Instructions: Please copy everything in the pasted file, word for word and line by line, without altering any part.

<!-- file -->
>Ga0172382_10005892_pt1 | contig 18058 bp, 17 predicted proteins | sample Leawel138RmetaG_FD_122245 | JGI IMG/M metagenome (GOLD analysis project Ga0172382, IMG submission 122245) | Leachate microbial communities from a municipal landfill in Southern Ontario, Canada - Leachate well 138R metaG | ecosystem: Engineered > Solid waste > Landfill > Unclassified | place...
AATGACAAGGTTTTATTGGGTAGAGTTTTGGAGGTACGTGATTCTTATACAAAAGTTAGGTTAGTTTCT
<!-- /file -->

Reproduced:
>Ga0172382_10005892_pt1 | contig 18058 bp, 17 predicted proteins | sample Leawel138RmetaG_FD_122245 | JGI IMG/M metagenome (GOLD analysis project Ga0172382, IMG submission 122245) | Leachate microbial communities from a municipal landfill in Southern Ontario, Canada - Leachate well 138R metaG | ecosystem: Engineered > Solid waste > Landfill > Unclassified | place...
AATGACAAGGTTTTATTGGGTAGAGTTTTGGAGGTACGTGATTCTTATACAAAAGTTAGGTTAGTTTCT